The second episode had some footage of one of the first German bomber crews shot down in Britain being buried with full military honours. (As the Jews in Germany were well aware, chivalry was already dead, but most people were commendably slow to catch on.) Such sequences of film were precious beyond rubies. But the commentary never slept. Talking of the Battle of the River Plate, it said that ‘Churchill [then First Sea Lord] made the most of a victory won by bluff rather than gunpowder.’ I hold no brief for Churchill, whose military judgment, it seems to me, was at all times catastrophic and who was temperamentally inadequate to any large political task except the comparatively simple one — for a leader — of leading a united cause. But it is counter-productive to say that such battles were won by anything except the superior seamanship of the British Navy, a superiority which quickly convinced Hitler that the German capital ships were not to be trusted on deep water. If Churchill understood anything, he understood the importance of sea power.

Even more depressing than the free use of such smart remarks was the reliance on the evidence of Lord Boothby, whose understandable, but by now standard, complaint that we did nothing to help Poland, should have been offset by a mention of the crucial historical fact that the means to help Poland did not exist. Trembling pugnaciously at the jowl, he recalled how we confined our war effort to dropping leaflets. Neither he nor anybody else mentioned that the bombs currently available would have caused approximately the same amount of damage. Once again, one was saddened that so superficial a view had managed to gain currency among the people responsible for making the programme. That it might now gain currency among the millions of people watching the programme is a matter I think, for some anger. Knowingness is judgment’s enemy; a series of this magnitude should be free of it.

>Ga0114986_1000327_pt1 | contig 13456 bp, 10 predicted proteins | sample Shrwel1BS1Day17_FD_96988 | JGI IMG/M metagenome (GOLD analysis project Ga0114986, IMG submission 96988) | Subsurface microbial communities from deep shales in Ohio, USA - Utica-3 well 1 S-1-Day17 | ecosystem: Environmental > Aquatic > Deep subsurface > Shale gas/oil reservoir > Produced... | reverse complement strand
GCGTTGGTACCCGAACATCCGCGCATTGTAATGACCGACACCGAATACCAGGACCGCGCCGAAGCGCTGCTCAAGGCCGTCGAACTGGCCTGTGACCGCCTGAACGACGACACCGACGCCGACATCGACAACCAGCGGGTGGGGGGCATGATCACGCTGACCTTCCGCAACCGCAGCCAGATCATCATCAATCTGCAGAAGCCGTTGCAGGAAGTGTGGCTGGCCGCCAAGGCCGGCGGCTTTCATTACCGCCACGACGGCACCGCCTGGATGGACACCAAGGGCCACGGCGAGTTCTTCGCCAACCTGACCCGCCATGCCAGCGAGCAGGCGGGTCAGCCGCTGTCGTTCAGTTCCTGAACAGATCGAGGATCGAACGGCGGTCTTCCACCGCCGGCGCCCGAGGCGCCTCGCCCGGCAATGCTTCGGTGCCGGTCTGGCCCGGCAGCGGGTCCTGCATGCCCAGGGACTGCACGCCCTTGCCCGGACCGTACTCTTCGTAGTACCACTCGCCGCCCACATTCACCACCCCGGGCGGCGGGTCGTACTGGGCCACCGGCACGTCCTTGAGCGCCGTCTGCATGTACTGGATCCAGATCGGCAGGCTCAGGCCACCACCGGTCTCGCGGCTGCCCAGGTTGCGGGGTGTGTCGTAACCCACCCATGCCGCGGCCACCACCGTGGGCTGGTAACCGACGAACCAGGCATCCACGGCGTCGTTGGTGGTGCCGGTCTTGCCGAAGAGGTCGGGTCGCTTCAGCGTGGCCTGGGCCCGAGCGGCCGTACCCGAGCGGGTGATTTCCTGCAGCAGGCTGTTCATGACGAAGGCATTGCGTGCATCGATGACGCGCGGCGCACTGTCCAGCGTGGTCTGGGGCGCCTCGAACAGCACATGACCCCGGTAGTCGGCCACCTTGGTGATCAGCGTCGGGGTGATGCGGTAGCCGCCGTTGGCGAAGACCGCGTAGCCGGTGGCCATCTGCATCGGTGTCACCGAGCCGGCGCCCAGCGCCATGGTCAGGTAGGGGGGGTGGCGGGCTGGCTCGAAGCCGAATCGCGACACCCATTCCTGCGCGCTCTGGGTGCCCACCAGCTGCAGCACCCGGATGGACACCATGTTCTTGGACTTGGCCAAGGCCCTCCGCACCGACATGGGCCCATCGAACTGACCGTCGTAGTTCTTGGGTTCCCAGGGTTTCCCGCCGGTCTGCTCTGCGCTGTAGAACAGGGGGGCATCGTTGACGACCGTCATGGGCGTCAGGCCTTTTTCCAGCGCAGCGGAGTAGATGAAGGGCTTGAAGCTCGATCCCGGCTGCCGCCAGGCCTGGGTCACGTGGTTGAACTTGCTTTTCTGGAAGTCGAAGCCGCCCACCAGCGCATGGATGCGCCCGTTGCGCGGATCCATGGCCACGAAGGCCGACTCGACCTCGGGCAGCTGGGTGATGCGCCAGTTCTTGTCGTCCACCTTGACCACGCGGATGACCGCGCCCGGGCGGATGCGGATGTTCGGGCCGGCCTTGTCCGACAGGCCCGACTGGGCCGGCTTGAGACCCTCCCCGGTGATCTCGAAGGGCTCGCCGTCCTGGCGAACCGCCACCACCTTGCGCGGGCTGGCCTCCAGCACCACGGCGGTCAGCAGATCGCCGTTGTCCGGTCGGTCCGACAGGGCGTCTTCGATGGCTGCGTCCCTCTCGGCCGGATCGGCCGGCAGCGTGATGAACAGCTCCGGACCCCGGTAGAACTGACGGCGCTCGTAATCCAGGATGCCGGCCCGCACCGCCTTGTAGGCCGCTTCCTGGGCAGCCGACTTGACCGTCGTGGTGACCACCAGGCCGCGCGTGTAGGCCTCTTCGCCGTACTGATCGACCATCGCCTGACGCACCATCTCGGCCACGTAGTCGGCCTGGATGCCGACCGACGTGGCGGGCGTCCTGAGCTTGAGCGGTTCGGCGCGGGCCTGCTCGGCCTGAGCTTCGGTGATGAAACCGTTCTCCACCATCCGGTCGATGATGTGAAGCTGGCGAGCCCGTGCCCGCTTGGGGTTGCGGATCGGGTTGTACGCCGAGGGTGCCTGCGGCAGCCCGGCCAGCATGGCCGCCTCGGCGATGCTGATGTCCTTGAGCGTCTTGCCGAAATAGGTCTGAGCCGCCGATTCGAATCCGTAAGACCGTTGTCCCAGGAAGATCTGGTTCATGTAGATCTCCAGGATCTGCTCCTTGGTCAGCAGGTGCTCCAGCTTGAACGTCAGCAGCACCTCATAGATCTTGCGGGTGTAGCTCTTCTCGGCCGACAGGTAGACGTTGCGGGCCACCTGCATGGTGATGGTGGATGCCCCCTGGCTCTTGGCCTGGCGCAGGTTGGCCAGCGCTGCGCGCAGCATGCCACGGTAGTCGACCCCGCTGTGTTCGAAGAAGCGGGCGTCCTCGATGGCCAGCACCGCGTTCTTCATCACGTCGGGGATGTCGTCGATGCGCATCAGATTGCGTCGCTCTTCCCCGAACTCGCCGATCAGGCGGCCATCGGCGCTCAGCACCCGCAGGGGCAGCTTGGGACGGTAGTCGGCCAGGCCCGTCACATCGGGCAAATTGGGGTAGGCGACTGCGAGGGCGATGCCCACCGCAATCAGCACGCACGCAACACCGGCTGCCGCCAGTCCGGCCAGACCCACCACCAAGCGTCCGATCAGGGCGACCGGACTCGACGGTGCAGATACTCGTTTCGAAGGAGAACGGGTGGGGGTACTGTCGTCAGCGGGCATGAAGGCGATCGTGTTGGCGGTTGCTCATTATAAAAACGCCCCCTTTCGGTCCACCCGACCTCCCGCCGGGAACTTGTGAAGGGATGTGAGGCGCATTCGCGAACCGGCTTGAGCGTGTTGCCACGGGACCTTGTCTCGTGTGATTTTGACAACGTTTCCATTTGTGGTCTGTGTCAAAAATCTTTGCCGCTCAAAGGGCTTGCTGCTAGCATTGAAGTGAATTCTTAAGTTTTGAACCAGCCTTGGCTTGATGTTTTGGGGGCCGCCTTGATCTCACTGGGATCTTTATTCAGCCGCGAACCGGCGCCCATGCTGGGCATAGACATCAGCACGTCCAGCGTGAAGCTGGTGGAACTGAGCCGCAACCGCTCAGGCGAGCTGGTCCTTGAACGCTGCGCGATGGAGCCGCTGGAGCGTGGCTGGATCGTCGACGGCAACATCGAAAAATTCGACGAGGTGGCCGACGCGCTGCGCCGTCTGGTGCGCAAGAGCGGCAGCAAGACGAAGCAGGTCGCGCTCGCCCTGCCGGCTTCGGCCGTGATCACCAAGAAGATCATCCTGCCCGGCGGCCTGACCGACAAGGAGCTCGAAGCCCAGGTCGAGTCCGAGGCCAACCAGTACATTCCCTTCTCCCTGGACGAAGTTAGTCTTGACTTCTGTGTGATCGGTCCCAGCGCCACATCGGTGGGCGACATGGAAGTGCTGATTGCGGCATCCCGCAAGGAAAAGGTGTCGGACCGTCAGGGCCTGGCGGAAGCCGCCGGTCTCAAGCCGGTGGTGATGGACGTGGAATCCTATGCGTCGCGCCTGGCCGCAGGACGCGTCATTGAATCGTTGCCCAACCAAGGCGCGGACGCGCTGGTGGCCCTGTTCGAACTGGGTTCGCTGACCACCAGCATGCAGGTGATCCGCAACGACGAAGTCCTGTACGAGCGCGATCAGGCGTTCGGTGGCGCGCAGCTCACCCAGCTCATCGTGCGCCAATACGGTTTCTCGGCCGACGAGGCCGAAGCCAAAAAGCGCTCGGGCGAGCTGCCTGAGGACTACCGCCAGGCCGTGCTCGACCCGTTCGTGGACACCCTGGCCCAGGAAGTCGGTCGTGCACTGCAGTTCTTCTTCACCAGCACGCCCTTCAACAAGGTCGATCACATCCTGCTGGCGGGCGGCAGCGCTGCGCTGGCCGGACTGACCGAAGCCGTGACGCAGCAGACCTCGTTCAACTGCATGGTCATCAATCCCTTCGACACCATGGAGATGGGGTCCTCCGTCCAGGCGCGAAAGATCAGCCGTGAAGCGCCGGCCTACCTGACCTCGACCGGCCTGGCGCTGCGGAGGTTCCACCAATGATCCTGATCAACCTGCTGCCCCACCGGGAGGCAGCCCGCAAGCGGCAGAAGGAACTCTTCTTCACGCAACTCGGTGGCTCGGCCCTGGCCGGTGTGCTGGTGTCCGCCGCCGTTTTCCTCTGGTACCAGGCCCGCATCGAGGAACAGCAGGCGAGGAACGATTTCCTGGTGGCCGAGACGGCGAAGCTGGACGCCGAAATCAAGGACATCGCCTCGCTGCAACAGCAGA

So what else was new? The Book Programme (BBC2) is very welcome. After two issues (a fortnight apart, unfortunately) it has settled down for what ought to be a Permanent stay. Robert Robinson is the ideal host, having at last been turned loose on subject matter adequate to his talents. In the first show there was an interview with Lawrence Durrell at home in France, but the second show was studio-bound and the better for it — a programme like this should keep its elbows in and enjoy the power of the word. Quiet men like Michael Frayn and John Gross, both too subtle for games of snap judgment, thrive when given room to argue: Gross, talking about Aldous Huxley, was particularly effective.

On Horizon (BBC2) Brian J. Gibson once again produced an inquiry of peculiarly brutalist distinction. This time the topic was ‘Carry on Smoking,’ and there was many a merry close-up of raddled lungs being bloodily excised from shagged-out bodies and gruesomely slit open to reveal horrendous tumours. A machine called Puffing Billy smokes all the brands simultaneously and continuously. I once did the same, and in fact made the same noise, but now I’m off them. What the programme didn’t tell me is whether getting off them puts me in the clear. I mean, do your lungs... you know, forget?

The Observer, 11th November 1973